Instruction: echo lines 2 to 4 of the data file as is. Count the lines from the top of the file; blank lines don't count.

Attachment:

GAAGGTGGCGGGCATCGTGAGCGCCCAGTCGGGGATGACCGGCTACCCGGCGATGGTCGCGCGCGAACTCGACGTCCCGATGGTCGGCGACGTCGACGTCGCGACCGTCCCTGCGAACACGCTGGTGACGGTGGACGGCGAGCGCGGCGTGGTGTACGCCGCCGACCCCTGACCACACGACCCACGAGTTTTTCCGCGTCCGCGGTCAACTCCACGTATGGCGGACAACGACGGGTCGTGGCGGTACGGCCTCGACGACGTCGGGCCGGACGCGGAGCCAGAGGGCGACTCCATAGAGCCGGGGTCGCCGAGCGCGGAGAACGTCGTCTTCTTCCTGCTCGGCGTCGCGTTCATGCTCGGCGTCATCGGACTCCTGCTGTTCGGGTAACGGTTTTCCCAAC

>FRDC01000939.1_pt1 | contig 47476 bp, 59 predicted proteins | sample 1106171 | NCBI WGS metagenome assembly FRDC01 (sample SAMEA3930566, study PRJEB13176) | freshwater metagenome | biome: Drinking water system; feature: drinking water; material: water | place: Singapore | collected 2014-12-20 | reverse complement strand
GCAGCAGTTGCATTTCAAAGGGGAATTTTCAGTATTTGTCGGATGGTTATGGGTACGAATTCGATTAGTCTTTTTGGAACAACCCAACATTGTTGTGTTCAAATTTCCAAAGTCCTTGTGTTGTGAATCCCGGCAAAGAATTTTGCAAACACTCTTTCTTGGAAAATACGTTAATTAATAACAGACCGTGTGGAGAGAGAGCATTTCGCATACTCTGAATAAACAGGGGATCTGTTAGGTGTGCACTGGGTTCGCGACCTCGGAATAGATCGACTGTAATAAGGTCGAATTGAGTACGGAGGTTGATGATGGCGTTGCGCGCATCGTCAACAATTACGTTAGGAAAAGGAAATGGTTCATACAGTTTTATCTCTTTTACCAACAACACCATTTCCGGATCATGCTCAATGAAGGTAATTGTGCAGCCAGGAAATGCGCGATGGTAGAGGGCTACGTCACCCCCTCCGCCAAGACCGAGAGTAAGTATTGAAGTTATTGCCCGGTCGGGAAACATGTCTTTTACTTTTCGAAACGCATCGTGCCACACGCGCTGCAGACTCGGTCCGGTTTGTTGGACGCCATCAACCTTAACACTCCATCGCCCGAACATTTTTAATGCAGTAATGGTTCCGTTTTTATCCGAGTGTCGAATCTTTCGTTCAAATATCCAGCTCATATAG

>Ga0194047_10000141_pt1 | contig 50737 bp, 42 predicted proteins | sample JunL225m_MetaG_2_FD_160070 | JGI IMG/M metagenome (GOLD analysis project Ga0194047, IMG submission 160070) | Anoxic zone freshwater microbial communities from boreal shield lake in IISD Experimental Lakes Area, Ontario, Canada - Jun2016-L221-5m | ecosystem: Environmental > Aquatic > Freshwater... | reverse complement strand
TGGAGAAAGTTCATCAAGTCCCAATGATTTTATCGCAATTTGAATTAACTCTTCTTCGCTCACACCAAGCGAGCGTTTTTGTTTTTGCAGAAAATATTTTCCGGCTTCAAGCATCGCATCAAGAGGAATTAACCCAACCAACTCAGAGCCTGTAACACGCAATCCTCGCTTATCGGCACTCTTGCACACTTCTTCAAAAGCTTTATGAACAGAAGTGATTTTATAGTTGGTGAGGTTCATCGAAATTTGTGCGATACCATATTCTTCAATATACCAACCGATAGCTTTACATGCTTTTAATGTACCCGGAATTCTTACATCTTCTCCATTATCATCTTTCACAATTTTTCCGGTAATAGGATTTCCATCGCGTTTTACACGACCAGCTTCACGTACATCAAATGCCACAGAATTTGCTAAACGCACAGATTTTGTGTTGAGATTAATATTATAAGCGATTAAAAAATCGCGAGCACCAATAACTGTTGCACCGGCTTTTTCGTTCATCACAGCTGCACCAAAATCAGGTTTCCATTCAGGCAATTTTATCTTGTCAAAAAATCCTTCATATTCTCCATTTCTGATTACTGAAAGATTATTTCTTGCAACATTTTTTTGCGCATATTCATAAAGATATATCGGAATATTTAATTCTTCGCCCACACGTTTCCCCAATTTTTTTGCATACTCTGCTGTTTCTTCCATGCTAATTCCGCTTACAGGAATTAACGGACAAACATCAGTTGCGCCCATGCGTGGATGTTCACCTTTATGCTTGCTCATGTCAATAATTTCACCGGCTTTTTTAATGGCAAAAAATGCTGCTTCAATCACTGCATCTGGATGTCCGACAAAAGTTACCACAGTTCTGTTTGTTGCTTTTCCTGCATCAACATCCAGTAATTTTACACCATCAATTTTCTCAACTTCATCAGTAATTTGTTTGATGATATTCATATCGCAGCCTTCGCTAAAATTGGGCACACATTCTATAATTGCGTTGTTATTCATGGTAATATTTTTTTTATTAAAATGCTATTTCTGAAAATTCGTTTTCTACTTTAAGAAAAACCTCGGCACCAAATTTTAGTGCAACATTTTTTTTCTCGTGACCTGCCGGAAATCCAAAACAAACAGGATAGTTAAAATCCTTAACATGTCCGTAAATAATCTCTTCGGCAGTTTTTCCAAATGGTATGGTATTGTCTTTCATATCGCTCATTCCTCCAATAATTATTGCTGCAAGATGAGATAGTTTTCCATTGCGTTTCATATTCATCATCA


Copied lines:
>FRDC01000939.1_pt1 | contig 47476 bp, 59 predicted proteins | sample 1106171 | NCBI WGS metagenome assembly FRDC01 (sample SAMEA3930566, study PRJEB13176) | freshwater metagenome | biome: Drinking water system; feature: drinking water; material: water | place: Singapore | collected 2014-12-20 | reverse complement strand
GCAGCAGTTGCATTTCAAAGGGGAATTTTCAGTATTTGTCGGATGGTTATGGGTACGAATTCGATTAGTCTTTTTGGAACAACCCAACATTGTTGTGTTCAAATTTCCAAAGTCCTTGTGTTGTGAATCCCGGCAAAGAATTTTGCAAACACTCTTTCTTGGAAAATACGTTAATTAATAACAGACCGTGTGGAGAGAGAGCATTTCGCATACTCTGAATAAACAGGGGATCTGTTAGGTGTGCACTGGGTTCGCGACCTCGGAATAGATCGACTGTAATAAGGTCGAATTGAGTACGGAGGTTGATGATGGCGTTGCGCGCATCGTCAACAATTACGTTAGGAAAAGGAAATGGTTCATACAGTTTTATCTCTTTTACCAACAACACCATTTCCGGATCATGCTCAATGAAGGTAATTGTGCAGCCAGGAAATGCGCGATGGTAGAGGGCTACGTCACCCCCTCCGCCAAGACCGAGAGTAAGTATTGAAGTTATTGCCCGGTCGGGAAACATGTCTTTTACTTTTCGAAACGCATCGTGCCACACGCGCTGCAGACTCGGTCCGGTTTGTTGGACGCCATCAACCTTAACACTCCATCGCCCGAACATTTTTAATGCAGTAATGGTTCCGTTTTTATCCGAGTGTCGAATCTTTCGTTCAAATATCCAGCTCATATAG

>Ga0194047_10000141_pt1 | contig 50737 bp, 42 predicted proteins | sample JunL225m_MetaG_2_FD_160070 | JGI IMG/M metagenome (GOLD analysis project Ga0194047, IMG submission 160070) | Anoxic zone freshwater microbial communities from boreal shield lake in IISD Experimental Lakes Area, Ontario, Canada - Jun2016-L221-5m | ecosystem: Environmental > Aquatic > Freshwater... | reverse complement strand